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Writing About Theatre

This is Kenneth Tynan writing about Frederick Valk in Ibsen's THE MASTER BUILDER. It comes from Tynan's (then aged 23) first book 'He That Plays The King' (1950), a brilliant collection of theatre reviews. If you want to know what the great actors of the forties were like in performance, this is the book to read. I read and re-read his description of Olivier as Justice Shallow in Henry 4 Pt.1.

Mr Valk's Othello was like a great dam bursting... and now his Solness has made his star blaze red across all this continent, and other lights are tapers. You felt at once that tis man had built monuments, stone upon stone, and was capable of sheer, muscle-tight toil; you could not consent to it as mere stage presence. I noticed a strange tendency in myself to begin to compare him with Frank Lloyd Wright. I see now that I must have been temporarily insane, for as I sat watching him I could cheerfully have measured his bulk against that of the Palace of All the Soviets, and not found them disparate by one solitary inch or stress. He seemed an Alp. And when he fell from his crazy tower, the very fall of the House of Usher seemed like crackling matchwood. My Valk rules our stages, but not with the negligent assurance of a constitutional monarch. Mr Valk is a dictator.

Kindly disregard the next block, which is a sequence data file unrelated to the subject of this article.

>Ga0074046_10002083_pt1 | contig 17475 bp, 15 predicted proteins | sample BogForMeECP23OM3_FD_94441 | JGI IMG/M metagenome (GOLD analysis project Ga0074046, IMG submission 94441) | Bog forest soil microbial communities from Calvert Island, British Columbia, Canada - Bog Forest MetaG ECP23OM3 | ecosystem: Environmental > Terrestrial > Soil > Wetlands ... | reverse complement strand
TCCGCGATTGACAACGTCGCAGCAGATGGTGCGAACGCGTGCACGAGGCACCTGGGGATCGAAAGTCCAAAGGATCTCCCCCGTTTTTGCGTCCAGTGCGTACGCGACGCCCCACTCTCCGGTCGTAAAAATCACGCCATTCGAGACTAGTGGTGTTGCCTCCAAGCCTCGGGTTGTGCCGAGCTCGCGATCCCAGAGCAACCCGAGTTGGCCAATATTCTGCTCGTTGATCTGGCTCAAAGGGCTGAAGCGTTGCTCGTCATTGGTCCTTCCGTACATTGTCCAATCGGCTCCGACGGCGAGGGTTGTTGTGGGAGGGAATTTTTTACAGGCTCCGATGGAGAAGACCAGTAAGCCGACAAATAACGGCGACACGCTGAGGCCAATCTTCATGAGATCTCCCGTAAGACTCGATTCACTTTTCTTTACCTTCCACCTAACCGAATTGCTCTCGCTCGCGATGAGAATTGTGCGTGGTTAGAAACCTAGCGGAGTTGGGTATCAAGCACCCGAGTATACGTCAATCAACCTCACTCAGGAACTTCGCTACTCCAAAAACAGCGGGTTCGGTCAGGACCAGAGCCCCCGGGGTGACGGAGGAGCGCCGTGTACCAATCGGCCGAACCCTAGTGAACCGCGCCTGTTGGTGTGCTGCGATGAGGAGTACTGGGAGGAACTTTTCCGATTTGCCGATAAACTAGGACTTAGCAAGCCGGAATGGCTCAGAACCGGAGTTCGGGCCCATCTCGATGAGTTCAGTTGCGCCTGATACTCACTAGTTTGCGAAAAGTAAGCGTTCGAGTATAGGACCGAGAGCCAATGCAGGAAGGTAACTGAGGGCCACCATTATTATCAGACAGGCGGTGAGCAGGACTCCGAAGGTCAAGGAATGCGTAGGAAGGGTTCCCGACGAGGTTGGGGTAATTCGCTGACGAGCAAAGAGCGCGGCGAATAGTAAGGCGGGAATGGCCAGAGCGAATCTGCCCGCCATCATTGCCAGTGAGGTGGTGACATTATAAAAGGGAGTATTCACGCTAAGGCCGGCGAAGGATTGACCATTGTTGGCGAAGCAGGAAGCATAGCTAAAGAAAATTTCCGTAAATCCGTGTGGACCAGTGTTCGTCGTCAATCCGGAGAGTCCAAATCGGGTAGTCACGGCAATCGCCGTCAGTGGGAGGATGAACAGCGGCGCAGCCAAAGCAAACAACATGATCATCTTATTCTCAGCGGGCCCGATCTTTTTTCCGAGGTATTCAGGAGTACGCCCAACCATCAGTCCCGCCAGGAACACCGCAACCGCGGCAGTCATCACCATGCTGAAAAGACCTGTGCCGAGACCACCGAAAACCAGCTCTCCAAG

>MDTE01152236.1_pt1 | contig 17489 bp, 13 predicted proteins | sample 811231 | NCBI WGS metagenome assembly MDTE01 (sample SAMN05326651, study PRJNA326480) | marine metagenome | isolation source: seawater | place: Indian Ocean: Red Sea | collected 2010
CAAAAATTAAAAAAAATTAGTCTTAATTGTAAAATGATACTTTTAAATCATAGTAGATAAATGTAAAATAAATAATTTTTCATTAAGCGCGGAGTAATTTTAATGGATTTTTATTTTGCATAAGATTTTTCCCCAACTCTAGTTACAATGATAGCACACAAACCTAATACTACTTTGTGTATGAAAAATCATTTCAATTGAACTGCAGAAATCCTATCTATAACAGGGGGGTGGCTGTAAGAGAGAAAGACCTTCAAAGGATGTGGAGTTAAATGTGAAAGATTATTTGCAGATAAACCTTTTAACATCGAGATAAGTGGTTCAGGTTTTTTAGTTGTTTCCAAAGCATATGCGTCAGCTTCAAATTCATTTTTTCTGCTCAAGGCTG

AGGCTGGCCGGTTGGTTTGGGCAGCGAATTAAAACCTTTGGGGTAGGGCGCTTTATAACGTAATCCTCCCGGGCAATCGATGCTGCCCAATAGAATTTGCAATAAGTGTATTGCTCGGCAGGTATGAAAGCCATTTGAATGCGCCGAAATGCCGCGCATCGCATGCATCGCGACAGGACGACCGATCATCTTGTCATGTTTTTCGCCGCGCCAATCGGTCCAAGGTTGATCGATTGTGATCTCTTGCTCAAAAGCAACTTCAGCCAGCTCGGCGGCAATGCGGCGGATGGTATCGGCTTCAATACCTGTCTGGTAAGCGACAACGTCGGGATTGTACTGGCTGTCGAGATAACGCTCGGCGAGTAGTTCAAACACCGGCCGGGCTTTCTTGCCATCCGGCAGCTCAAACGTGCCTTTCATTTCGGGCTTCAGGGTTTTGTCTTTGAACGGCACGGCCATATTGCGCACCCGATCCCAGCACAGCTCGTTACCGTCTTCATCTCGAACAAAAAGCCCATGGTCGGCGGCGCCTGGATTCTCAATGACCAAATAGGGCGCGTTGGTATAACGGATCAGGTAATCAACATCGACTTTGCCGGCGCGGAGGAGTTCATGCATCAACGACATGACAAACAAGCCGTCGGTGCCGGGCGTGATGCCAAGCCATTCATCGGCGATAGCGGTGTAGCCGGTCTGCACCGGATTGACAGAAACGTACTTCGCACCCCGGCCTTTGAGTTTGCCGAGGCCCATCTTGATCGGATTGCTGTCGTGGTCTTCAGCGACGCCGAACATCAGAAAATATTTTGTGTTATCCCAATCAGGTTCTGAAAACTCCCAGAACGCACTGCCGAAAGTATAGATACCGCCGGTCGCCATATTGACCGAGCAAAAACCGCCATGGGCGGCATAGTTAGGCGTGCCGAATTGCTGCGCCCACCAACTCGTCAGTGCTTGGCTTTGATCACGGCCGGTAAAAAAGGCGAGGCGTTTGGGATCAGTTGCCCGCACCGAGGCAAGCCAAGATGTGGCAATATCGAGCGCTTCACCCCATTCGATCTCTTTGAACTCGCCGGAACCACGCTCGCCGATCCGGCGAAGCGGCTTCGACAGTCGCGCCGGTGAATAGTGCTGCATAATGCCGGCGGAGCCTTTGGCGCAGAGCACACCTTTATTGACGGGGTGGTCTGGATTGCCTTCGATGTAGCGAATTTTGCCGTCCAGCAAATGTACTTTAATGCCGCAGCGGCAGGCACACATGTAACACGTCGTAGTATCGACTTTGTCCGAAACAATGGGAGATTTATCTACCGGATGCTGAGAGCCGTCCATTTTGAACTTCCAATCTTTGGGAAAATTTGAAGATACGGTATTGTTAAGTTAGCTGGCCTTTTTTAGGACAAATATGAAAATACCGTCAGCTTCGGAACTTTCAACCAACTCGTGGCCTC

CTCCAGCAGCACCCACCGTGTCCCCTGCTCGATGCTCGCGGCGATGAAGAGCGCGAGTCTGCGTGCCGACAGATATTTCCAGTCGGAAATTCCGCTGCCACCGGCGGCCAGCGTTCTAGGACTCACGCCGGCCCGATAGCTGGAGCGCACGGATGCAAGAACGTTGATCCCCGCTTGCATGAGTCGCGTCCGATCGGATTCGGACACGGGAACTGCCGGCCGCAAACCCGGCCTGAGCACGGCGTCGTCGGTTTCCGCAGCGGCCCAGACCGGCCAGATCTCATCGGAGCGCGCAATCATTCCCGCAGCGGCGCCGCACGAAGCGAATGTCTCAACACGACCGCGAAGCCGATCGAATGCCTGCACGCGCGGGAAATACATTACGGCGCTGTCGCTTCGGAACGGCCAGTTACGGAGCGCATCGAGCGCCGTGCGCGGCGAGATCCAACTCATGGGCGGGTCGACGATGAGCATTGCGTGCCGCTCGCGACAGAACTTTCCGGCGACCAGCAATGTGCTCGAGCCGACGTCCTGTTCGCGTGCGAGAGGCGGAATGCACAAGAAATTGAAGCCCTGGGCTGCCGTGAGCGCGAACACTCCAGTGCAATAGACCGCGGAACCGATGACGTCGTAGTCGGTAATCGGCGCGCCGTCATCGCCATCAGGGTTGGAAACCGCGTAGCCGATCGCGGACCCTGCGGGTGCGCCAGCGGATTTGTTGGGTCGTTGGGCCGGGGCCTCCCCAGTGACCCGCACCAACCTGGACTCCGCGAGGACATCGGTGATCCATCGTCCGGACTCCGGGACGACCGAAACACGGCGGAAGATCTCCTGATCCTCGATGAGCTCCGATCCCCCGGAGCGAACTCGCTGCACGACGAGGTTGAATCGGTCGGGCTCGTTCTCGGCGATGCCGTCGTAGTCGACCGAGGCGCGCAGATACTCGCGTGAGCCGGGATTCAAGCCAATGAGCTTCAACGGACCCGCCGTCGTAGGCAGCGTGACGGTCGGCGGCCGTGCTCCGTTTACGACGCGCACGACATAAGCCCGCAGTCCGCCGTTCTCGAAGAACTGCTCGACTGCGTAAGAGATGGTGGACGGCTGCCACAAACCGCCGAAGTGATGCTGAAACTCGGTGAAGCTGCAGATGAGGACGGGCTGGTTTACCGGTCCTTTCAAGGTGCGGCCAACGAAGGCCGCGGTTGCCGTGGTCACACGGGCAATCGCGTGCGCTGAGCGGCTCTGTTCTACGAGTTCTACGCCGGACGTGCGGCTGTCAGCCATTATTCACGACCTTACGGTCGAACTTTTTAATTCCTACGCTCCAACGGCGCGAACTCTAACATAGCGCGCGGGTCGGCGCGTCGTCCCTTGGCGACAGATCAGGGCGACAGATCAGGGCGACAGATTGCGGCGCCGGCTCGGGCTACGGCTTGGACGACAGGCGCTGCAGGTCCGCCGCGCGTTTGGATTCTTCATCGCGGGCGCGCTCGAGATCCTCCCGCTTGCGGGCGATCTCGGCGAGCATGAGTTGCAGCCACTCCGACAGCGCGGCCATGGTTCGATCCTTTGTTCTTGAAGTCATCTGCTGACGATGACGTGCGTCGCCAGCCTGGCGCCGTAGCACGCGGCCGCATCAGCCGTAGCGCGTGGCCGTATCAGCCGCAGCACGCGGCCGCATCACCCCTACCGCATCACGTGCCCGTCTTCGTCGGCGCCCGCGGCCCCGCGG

I saw Frederick Valk on stage only once in Peter Ustinov's comedy 'Romanoff and Juliet'. But never in any of the great roles. And I remember sitting opposite him on the Tube once. I suspect he's almost forgotten now.


Michael Meyer speaks very highly of Valk as an Ibsen actor, and adds that his was the finest Lear he had seen. Ive only seen Valk once on screen as the doctor in the Michael Redgrave episode of Dead of Night.

       Big Readers Forum Index -> All things theatrical
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